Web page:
* Resilience is the ability of markets to self-correct temporary price dislocations or mitigate volatility spikes so prices can return to normal quickly. Resiliency requires an active and heterogeneous investor base with divergent investment views.
* Depth refers to the ease of executing large trades. Dealers generally find it easier to warehouse smaller trades because of lower risk exposure and because buyers are more readily available. In contrast, large trades take longer because dealers have to work harder to find a buyer with a large appetite.
Is liquidity really down?
The average daily trading volume for agency MBS has declined in recent years--generally an indicator of worsening liquidity--but the current level also is a correction from a 2000-2008 ramp-up (see Figure 1).Today's daily volume of $200 billion also closely mirrors the 2004 level, just before the euphoria began.
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While a return to pre-crisis levels doesn't necessarily mean that current trading volume is at the right level, it does raise the question of whether liquidity was unsustainably high during the bubble and whether we are simply reverting to more sustainable levels.
To answer that question, we look at daily trading volume as a percentage of MBS outstanding, also known as turnover. Figure 2 shows that turnover also has declined since the housing crisis, but once again, only to pre-crisis levels. More importantly, this decline was also preceded by a sustained runup from 2000 to 2008, lending more credibility to the theory that there was too much liquidity previously.
Research from staff members at the Federal Reserve Board shows that the bid-ask spread for 3.0 percent, 3.5 percent and 4.0 percent coupon Fannie Mae MBS remained largely stable--5 to 7 basis points--between 2011 and 2013 (see Figure 3). However, notable here are the regular intervals at which the bid-ask spread has widened. Though the Federal Reserve Board's analysis does not extend past the end of 2013, market participants have informed us that today's bid-ask spread is well within the 5-to-7-basis-points historical range, suggesting no major deterioration other than periodic widening.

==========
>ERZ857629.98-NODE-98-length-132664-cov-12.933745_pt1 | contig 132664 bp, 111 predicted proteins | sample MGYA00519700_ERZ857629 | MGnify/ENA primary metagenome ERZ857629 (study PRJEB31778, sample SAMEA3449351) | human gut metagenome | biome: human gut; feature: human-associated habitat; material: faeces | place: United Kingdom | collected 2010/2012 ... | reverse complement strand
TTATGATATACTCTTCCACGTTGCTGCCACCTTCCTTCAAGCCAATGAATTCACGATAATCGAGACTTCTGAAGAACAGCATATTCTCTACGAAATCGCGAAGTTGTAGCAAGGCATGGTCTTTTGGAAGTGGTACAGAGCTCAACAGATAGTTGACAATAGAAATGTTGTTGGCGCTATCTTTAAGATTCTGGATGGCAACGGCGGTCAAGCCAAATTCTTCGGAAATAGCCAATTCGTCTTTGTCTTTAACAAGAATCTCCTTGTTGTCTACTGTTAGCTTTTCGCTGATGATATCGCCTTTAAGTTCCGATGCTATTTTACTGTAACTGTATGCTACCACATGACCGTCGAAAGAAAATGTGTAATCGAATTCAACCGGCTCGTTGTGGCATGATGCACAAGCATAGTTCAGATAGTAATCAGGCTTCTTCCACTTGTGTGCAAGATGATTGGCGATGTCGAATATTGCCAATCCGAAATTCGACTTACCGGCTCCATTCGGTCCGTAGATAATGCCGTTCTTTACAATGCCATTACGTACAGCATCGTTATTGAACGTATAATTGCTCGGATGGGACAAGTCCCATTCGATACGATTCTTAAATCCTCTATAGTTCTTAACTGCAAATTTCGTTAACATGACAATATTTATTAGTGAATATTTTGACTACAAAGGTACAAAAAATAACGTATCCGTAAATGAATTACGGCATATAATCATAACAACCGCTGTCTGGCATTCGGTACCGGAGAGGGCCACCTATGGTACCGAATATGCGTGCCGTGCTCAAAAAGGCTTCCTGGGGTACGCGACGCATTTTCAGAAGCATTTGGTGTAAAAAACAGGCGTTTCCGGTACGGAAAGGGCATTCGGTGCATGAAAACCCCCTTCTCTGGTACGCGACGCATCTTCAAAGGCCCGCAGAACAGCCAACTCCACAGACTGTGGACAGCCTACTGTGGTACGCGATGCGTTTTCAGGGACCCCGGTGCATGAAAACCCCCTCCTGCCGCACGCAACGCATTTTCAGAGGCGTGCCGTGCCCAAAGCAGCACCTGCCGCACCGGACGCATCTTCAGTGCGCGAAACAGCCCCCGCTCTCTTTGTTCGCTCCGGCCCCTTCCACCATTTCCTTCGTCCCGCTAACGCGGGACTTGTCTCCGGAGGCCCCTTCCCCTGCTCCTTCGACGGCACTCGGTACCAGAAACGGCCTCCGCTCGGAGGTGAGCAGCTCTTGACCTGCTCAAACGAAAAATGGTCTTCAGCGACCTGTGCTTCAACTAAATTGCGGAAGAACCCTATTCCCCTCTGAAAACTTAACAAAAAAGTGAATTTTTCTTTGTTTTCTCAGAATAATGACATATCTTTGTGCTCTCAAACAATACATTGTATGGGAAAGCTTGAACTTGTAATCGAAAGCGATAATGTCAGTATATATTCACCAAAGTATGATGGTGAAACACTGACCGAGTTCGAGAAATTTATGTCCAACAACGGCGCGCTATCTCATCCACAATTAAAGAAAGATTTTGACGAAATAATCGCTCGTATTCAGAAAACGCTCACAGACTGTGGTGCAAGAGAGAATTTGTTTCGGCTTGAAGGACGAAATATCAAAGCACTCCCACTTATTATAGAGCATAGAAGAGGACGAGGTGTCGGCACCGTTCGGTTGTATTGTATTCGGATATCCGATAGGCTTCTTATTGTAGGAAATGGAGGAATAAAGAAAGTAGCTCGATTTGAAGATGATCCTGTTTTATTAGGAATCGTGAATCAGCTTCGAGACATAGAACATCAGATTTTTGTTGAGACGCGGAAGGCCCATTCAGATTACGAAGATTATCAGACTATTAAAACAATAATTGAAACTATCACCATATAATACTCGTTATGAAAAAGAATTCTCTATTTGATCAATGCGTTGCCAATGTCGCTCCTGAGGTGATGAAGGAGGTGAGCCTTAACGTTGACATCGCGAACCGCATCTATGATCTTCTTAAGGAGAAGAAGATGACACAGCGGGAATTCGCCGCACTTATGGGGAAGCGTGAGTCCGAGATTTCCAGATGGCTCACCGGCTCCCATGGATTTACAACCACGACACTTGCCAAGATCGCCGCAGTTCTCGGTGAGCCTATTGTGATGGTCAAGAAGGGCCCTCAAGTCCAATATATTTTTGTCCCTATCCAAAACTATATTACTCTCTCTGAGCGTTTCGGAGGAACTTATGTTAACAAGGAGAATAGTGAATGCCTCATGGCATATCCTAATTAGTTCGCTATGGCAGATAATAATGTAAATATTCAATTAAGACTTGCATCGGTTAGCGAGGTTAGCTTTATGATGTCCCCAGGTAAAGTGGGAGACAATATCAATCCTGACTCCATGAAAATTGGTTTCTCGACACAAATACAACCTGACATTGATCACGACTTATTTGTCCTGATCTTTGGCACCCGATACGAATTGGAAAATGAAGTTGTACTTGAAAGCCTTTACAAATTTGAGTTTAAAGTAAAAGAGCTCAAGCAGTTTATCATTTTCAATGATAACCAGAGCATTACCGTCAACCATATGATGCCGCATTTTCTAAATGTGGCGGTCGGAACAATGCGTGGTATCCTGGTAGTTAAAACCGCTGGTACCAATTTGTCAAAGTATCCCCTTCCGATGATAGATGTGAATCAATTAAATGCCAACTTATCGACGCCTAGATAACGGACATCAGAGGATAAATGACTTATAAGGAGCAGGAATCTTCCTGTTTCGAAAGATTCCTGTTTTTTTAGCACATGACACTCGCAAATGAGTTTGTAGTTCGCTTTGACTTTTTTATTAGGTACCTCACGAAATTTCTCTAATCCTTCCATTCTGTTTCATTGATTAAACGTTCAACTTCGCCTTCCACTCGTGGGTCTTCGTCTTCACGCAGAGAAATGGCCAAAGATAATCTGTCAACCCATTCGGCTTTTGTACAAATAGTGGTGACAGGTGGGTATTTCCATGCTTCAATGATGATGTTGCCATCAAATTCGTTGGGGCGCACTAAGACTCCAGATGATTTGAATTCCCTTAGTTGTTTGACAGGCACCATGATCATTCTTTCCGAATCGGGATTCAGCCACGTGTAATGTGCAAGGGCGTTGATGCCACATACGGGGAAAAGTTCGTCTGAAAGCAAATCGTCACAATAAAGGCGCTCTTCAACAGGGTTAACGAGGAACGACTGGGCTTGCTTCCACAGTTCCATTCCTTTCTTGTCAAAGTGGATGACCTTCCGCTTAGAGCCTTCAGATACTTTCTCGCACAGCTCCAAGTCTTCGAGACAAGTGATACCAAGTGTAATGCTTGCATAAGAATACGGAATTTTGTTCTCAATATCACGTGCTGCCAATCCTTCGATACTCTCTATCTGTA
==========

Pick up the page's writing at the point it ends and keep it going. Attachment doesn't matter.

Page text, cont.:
To summarize, the trading volume of agency MBS has clearly retreated since the housing crisis, but only to pre-bubble levels, supporting the excessive liquidity hypothesis. Further, the Federal Reserve Board's study shows that transaction costs have remained relatively stable except for occasional volatility.
These findings raise two new questions. Why is volatility up and why are trading volumes down?
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Drivers of higher volatility
The primary driver of higher volatility is a major shift in MBS ownership from a large number of active traders to a smaller number of buy-and-hold investors post-crisis. This ownership shift has reduced both investor heterogeneity and the prevalence of contrarian trades, which diminishes the ability of markets to self-correct quickly, causing more volatility.
The data on MBS ownership pattern, plotted in Figure 4, reveal four trends:
* Unprecedented increase in the Fed's ownership of MBS. In its effort to stabilize the economy, the Federal Reserve began purchasing agency MBS in 2009 under the quantitative easing program. As a result, the Fed now owns more than $1.7 trillion in agency MBS, or roughly one-third of the total $5.8 trillion outstanding. Prior to 2009, the Fed owned no agency MBS.